although he obtained a considerable proportion of the vote, he was nevertheless defeated.
This indicated how difficult it was for someone who was an "outsider" vis-à-vis
the state to win, even if other factors were in their favor.
The victories of Hu Nim and Khieu Samphan, at least, were also secured with the help
of underground Communist Party networks based in part on penetration of the civil
service, especially schoolteachers, as well as students in state schools. This gave
them some of the same advantages that Democrat Party candidates had enjoyed in 1946,
1947 and 1951.
Hu Nim's successful campaign in the Kampong Cham constituency of Chrey Vien (centered
on Prey Chhor district) relied on a network of teachers, students and other secret
communist cadre built by Koy Thuon, its secretary for the Party's North Zone.
Like Hu Nim, Koy Thuon began his political life as a Democrat.
In 1955 he campaigned for the Democrats in Kampong Cham and was detained for his
activities. In 1960, he was enrolled in the Communist Party while a student at Phnom
Penh's National Pedagogy Institute by its director, Son Sen, who had studied in France
with Pol Pot.
From then until 1966, he concentrated on building an underground network among students
in Kampong Cham, but in that year he went to study politics at the new Party central
committee headquarters in the North Zone, leaving local party affairs in the hands
of a former student whom he had recruited into the Party in early 1960s.
This acting Zone Party secretary, Seua Vasi alias Deuan, went underground to direct
all Party activities. He was under instructions to confront intensified repression
of Party activities by "giving impetus" to various forms of political struggle
As Pol Pot was at this time out of the country, these instructions evidently came
from Nuon Chea.
Hu Nim, who at this point apparently was still not a Party member, had been in contact
since 1965 with another student recruit and Koy Thuon protégé, Cho
Chhan alias Sreng. Sreng, who in 1966 was appointed by Nuon Chea as a member of the
Zone Party committee of which Deuan was acting Secretary, helped Hu Nim with many
aspects of his campaign, including securing the release of his campaign activists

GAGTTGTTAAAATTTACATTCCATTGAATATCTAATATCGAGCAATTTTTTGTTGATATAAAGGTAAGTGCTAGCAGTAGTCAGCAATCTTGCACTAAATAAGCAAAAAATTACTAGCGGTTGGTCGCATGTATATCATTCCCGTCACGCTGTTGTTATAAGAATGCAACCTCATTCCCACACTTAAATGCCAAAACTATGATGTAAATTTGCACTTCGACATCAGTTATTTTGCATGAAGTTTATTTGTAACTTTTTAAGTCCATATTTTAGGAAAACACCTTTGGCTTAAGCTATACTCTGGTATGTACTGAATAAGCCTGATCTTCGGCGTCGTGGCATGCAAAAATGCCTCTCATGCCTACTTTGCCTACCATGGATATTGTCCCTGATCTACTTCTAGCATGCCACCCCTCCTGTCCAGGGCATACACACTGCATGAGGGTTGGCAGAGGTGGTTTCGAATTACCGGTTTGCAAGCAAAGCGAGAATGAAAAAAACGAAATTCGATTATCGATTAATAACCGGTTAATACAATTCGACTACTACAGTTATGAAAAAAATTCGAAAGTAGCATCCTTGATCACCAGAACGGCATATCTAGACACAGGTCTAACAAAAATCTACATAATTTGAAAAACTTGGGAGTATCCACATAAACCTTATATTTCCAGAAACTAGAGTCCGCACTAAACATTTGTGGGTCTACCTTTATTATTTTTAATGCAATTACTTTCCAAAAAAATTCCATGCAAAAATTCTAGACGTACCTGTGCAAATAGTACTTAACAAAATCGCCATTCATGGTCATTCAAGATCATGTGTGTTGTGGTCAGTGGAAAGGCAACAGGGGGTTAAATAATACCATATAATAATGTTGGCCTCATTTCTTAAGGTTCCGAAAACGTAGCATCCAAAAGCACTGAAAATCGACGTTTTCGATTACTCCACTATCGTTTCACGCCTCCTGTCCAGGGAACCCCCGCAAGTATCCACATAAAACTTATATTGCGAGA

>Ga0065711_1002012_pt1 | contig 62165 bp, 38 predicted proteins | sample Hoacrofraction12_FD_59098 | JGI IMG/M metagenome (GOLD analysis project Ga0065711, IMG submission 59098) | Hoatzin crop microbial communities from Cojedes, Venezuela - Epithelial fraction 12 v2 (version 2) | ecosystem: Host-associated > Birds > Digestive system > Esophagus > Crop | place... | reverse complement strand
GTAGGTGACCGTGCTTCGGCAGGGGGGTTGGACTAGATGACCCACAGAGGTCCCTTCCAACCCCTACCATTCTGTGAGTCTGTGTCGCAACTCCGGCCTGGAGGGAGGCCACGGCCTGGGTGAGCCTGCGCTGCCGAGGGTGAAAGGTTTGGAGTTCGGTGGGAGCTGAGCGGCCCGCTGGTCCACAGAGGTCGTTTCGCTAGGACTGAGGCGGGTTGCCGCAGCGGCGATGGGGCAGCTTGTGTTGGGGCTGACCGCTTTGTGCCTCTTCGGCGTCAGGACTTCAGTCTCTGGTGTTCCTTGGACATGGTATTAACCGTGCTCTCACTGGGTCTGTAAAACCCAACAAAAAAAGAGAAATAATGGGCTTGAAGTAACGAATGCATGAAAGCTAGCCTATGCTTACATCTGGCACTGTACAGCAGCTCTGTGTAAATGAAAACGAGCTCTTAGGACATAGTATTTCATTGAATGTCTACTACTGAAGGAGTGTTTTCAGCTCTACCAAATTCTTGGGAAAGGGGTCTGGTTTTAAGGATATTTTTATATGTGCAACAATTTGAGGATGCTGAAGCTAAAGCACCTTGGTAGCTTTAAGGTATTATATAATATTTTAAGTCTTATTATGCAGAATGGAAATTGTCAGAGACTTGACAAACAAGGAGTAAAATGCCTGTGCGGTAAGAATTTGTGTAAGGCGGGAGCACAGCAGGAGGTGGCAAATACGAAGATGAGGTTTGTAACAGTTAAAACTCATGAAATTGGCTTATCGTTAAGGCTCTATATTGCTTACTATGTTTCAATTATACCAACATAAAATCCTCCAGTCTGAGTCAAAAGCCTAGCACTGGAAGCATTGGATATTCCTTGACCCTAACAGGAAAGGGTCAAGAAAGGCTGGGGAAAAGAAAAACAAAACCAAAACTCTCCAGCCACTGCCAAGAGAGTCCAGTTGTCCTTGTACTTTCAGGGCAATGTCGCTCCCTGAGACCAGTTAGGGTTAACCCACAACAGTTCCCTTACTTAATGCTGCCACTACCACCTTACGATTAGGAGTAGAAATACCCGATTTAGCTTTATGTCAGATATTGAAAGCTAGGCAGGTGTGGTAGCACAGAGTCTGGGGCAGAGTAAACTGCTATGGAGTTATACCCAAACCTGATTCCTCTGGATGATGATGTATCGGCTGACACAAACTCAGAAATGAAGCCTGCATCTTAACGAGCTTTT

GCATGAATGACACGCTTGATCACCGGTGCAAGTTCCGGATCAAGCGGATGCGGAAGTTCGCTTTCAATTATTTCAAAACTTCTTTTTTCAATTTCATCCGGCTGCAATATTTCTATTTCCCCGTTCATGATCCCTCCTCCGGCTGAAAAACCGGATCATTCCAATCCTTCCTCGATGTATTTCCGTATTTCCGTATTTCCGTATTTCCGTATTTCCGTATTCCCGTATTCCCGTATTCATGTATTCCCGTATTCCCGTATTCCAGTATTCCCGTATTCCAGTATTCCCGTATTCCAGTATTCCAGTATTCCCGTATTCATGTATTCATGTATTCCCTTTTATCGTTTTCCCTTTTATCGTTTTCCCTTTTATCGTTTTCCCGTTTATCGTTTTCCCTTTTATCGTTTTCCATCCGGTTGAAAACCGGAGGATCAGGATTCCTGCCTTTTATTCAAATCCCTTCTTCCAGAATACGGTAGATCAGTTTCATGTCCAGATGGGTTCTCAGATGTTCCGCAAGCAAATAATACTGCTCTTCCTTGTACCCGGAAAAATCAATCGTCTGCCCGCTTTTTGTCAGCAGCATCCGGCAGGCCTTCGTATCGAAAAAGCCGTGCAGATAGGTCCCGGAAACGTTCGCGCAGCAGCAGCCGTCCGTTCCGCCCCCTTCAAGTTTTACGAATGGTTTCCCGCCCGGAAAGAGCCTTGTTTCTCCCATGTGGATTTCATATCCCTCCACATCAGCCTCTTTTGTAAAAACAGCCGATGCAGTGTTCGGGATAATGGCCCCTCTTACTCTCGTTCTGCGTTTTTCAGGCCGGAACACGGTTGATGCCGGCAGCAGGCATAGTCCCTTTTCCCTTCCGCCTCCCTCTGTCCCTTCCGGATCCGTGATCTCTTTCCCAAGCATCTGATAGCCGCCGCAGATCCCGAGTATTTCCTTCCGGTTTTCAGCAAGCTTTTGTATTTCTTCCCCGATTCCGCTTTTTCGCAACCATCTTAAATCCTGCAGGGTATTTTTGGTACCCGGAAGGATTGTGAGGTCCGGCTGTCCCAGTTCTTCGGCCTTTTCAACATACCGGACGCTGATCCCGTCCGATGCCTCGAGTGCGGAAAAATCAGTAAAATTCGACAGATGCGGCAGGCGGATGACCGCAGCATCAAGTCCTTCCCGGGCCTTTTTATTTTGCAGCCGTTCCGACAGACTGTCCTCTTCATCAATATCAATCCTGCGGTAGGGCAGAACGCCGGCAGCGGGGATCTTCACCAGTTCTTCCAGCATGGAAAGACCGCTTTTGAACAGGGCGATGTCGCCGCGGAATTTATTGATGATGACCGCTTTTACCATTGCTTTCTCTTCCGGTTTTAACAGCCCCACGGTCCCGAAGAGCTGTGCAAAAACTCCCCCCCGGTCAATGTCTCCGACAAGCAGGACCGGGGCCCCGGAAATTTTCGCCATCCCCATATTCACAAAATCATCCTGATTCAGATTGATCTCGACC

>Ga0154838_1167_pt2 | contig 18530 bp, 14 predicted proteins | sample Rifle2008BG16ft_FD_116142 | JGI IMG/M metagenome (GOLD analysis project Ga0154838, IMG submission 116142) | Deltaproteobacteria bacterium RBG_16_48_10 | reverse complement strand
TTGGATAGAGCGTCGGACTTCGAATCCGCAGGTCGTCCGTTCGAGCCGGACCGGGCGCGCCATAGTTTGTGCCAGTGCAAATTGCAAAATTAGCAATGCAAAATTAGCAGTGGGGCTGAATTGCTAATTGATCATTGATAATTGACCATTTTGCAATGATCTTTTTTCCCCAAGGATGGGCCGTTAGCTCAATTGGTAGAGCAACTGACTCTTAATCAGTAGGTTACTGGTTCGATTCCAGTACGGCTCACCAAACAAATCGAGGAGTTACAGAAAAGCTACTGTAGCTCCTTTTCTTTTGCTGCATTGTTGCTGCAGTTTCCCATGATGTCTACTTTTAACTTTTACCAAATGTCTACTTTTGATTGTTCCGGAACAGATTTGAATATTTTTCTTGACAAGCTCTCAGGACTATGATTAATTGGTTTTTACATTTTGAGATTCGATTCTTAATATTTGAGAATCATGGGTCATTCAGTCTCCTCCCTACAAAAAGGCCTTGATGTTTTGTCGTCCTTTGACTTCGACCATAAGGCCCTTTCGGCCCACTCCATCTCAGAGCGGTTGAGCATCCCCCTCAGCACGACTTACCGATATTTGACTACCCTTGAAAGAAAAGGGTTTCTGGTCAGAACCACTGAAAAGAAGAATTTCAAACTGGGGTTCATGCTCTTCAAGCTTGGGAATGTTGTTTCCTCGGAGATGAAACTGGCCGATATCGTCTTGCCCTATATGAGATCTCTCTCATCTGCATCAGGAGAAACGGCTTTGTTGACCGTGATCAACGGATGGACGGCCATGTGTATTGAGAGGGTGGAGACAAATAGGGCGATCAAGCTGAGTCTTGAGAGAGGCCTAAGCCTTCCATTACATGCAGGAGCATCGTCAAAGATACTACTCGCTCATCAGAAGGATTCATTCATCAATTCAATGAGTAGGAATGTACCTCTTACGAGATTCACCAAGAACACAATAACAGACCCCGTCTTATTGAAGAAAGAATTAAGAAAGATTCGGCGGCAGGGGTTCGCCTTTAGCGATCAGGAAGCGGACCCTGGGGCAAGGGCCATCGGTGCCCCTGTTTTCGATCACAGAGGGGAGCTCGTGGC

after they were arrested by the local authorities, and conducting house-to-house
propaganda on his behalf.
Such activities seem to have been particularly important in a campaign in which it
seems that the important issues were those that directly concerned local constituencies,
rather than grander questions of national policy or international affairs.
Samphan's constituency was Prek Ambel, centered in S'ang district in southern Kandal
province, in what was then a part of the Party's East Zone. It bordered directly
on Takeo province in its Southwest Zone. The underground networks of both zones supported
his campaign on the basis of an agreement between their secretaries.
According to one participant, "schoolteachers and students played the leading
role" in communist-directed activities on Samphan's behalf.
The electoral victories of Hu Nim, Khieu Samphan and Hou Youn did not protect them
from what was soon to follow.
By 1967, another wave of intensified anti-communist repression, which included implicit
death threats by Sihanouk against the three men, had driven them out of Phnom Penh
into underground communist base areas in the countryside.
However, Sihanouk, too, was in trouble.
His failure to stage-manage the 1966 elections was an indication of a loss of control
and a growing social and political crisis that reached a peak when he was overthrown
in a coup d'état in 1970.
However, the key coup plotters came from outside the Assembly: army General Lon Nol
and Prince Sisowath Sirik Matak.
Although they organized sympathetic members of the National Assembly, it was not
elected politicians who mattered, but the power of the military and the leverage
the two men had built up as Prime Minister and Deputy Prime Minister in the late
Such muscle meant nobody in the Assembly dared to oppose a motion that dismissed
Sihanouk as Chief of State, and made the coup "constitutional".
It led to the establishment of the Khmer Republic in Phnom Penh.
Sihanouk, abroad at the time of the coup, opted to fight back by lending his support
from exile to an armed struggle led from behind the scenes by Pol Pot and what came
to be called the Communist Party of Kampuchea.
Cambodia's next elections thus took place in the context of a bloody civil war.